New York Times / Timothy Egan
October 16, 2008, 12:28 am
The Deal, Sealed?
This was the one where Bill Ayers finally came up. The “old, washed up terrorist” in John McCain’s words, who went from entitled brat with bomb fantasies to Chicagoan of the year to Willie Horton with an earring and a PhD.
The braying kooks on the far right demanded it. Sarah Palin threw slabs of Ayers’ sirloin to angry crowds, delivered in that crinkly-nosed, oh-honey-I-shrunk-the-kids style. And even Senator Obama said as much, with his say-it-to-my-face taunt of last week.
And when, a half hour or so into the third and most riveting of the three presidential debates, it finally came up — relieving us for a moment from a fast-escalating panderfest to Joe the Plumber — it fell flat.
At a time when a vanquished conservative president is nationalizing the banking system as his closing act, when millions of American lives are going off financial cliffs, when two wars strain the very thought of Pax Americana, we got this media-fed moment on Bill Ayers.
“We need to know the full extent of that relationship,” said McCain. Oooooh! That’ll change the election.
“It says more about your campaign than it does about me,” Obama replied, professorial as ever.
And that was it. Little wonder that independent voters in CNN’s flash poll favored Obama 57 percent to 31.
McCain, though much better on Wednesday night than he was in the first two debates, looked pained, pickled along with his honor. Some of the reaction shots made Bob Dole at his grumpiest look botoxed into serenity by comparison.
McCain hasn’t been “McNasty” since he was a cadet with that nickname, and it doesn’t suit him in old age. He tried Ayers. He tried ACORN. He even tried infanticide.
But you can tell McCain wants his reputation back; he wants out of this angry old man role. Being the designated white guy for Fox News does not suit him.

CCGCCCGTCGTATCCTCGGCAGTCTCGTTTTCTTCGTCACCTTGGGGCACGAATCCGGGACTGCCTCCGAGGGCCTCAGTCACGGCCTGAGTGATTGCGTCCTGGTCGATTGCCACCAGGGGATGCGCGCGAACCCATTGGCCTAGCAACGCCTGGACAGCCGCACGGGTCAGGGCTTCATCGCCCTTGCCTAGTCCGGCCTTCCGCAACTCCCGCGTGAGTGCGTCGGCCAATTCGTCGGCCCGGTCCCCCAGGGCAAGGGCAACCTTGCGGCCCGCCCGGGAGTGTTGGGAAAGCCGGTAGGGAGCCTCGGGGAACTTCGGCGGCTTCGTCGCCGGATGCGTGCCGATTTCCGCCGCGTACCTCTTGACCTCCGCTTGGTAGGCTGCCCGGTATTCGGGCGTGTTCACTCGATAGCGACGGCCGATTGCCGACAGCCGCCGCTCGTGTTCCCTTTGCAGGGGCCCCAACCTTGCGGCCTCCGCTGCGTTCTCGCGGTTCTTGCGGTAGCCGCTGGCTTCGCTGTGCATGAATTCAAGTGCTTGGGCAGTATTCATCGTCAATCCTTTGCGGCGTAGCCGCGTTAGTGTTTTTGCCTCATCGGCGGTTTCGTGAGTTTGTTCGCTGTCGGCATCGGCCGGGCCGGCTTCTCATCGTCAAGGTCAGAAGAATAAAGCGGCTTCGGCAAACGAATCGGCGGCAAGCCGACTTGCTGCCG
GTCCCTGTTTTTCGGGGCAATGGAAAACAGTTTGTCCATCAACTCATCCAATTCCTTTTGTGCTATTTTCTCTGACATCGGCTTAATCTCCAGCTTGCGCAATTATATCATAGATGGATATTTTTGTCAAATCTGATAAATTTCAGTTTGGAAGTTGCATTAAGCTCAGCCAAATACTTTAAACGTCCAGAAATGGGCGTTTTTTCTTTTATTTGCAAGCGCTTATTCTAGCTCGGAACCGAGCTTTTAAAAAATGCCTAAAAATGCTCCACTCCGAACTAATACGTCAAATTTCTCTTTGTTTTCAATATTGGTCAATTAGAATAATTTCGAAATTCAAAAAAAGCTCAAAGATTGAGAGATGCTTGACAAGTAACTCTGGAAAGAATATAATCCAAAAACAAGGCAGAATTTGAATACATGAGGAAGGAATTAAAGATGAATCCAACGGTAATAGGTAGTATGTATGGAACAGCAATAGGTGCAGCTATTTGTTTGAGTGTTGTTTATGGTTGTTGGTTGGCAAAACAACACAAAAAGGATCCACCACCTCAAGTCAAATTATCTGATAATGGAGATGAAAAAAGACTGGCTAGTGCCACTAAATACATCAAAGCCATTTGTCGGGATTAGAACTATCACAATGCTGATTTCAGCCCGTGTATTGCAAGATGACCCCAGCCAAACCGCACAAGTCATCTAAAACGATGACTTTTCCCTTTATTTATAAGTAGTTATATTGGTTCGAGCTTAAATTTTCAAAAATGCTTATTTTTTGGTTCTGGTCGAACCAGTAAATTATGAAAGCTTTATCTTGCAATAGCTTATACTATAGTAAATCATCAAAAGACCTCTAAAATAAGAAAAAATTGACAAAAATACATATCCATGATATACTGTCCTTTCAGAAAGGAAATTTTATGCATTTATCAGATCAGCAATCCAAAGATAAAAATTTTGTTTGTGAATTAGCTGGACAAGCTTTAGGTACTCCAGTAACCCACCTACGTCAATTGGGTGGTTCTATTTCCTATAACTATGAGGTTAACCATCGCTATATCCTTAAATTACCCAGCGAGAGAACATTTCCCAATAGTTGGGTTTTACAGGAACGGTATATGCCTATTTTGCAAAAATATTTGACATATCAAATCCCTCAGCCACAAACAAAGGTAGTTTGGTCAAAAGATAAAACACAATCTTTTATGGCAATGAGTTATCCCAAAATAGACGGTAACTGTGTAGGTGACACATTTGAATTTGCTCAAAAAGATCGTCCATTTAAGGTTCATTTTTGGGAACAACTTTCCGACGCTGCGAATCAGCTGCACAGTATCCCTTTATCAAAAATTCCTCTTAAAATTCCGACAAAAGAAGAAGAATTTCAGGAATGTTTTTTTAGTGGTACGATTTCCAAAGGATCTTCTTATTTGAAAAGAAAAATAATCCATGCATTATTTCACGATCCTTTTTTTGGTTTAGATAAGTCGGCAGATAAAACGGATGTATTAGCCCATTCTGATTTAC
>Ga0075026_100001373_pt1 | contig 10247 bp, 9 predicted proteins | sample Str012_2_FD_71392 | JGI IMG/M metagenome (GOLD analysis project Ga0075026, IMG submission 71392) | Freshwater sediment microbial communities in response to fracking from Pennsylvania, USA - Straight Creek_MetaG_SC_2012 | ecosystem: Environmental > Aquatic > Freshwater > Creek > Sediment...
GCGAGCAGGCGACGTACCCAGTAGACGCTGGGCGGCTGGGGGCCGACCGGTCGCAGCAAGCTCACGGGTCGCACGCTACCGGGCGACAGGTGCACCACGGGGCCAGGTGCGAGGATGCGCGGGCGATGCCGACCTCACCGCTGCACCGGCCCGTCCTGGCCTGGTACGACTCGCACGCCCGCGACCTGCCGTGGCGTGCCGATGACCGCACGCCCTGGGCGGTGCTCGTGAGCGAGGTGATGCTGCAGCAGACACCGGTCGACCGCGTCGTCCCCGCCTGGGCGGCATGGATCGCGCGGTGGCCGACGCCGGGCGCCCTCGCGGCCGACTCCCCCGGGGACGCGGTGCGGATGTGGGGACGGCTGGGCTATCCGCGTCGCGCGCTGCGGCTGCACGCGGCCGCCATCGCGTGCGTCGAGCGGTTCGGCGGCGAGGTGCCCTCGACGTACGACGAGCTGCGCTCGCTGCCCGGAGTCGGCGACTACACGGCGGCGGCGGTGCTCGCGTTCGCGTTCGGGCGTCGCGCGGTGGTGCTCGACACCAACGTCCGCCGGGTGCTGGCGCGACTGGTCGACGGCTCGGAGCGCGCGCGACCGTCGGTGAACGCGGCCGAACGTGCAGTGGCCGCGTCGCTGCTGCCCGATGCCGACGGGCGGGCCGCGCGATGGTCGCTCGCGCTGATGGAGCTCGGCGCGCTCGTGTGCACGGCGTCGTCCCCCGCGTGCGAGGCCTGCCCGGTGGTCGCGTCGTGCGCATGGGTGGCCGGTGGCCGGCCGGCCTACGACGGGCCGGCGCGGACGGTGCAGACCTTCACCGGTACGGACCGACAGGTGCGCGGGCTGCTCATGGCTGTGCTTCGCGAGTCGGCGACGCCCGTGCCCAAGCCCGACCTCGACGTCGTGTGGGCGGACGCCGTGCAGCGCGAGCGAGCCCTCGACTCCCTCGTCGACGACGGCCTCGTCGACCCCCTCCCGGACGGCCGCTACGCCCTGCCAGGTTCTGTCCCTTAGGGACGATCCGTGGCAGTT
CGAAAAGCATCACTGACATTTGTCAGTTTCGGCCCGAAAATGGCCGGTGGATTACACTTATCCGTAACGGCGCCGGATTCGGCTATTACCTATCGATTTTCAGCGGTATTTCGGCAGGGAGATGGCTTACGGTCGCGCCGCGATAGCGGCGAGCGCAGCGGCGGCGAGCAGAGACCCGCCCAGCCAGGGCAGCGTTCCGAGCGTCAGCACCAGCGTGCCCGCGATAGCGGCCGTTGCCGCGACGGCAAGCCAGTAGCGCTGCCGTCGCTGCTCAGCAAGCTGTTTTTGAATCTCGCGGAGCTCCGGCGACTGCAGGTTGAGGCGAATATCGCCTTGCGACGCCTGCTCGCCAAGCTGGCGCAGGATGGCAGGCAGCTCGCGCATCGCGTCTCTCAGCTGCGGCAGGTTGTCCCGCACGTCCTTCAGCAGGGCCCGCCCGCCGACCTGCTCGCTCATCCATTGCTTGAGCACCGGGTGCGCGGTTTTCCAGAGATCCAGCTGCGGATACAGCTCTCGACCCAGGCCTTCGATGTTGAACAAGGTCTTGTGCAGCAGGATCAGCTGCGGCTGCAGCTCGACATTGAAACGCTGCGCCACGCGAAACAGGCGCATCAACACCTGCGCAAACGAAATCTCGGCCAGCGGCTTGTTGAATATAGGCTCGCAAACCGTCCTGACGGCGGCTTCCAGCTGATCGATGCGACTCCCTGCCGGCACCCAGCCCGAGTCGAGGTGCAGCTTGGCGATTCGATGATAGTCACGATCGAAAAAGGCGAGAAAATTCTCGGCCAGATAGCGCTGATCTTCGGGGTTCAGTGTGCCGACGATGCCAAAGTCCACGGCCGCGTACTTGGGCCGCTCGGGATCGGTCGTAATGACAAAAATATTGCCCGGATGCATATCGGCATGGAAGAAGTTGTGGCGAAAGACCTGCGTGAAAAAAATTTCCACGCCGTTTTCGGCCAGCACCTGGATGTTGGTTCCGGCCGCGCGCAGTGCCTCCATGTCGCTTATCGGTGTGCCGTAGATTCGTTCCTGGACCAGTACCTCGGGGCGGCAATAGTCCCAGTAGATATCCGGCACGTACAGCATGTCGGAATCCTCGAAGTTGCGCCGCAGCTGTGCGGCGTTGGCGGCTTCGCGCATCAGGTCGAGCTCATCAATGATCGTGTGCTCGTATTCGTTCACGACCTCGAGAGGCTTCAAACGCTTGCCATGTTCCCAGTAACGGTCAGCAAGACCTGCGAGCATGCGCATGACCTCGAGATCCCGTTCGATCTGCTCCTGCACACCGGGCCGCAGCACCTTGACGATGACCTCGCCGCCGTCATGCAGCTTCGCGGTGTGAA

His best indignant moment — a line that may follow him to his grave, with many permutations of irony inherent in the words — was his retort: “I am not President Bush.”
But with that cleared up, McCain went back to some of his obscure obsessions, including yet another mention of that overhead projector that Obama helped to get some museum in Chicago. Imagine if Herbert Hoover, debating Franklin Roosevelt in 1932 at the depth of the Great Depression, kept dwelling on the problem with university chalkboards, and some old sympathizer with Sacco and Vanzetti.
In the first debate, John McCain wouldn’t look his rival in the face. In the second debate, he wouldn’t address him by his name — “that one,” as the t-shirts now proclaim.
And in the third debate, he scuffed and huffed, but ended up with a somewhat muddled conversation with a plumber. Little wonder, in the ideological wilderness of 2008, a time when McCain’s dark-side supporters want him to stay dirty, that McCain chose to dwell on a guy who spends a lot of time with his head in the toilet.
Near the end of the debate, McCain was calling him “my good friend, Joe.” And then, in sarcasm, he said, “Hey, Joe, congratulations! You’re rich!” Huh?
But absent was a central, overarching reason for electing the old guy. And as harsh as that sounds, Americans will usually choose young over old, unless young looks callow and empty.
Sometime in the next month or so the real John McCain will reappear. We’ll all welcome back a man of self-deprecating dignity. And we’ll say good riddance to the man who gave us an unqualified running mate with a witch doctor and a pathological inability to tell the truth about herself.
So, forget about radical chic or any other nonsense defining this election. The fantasy of the right has been put to rest. In this year of living dangerously — 20 days that are shaking the world — personal attacks don’t work, as innumerable polls showed in the last week.
And forget about the Bradley Effect, lying about race. We should be looking at the Reagan Effect: did Obama look like a president, as Ronald Reagan had to in the last week of the campaign to unseat Jimmy Carter?
History showed one thing in 1980. It’ll show the same in 2008.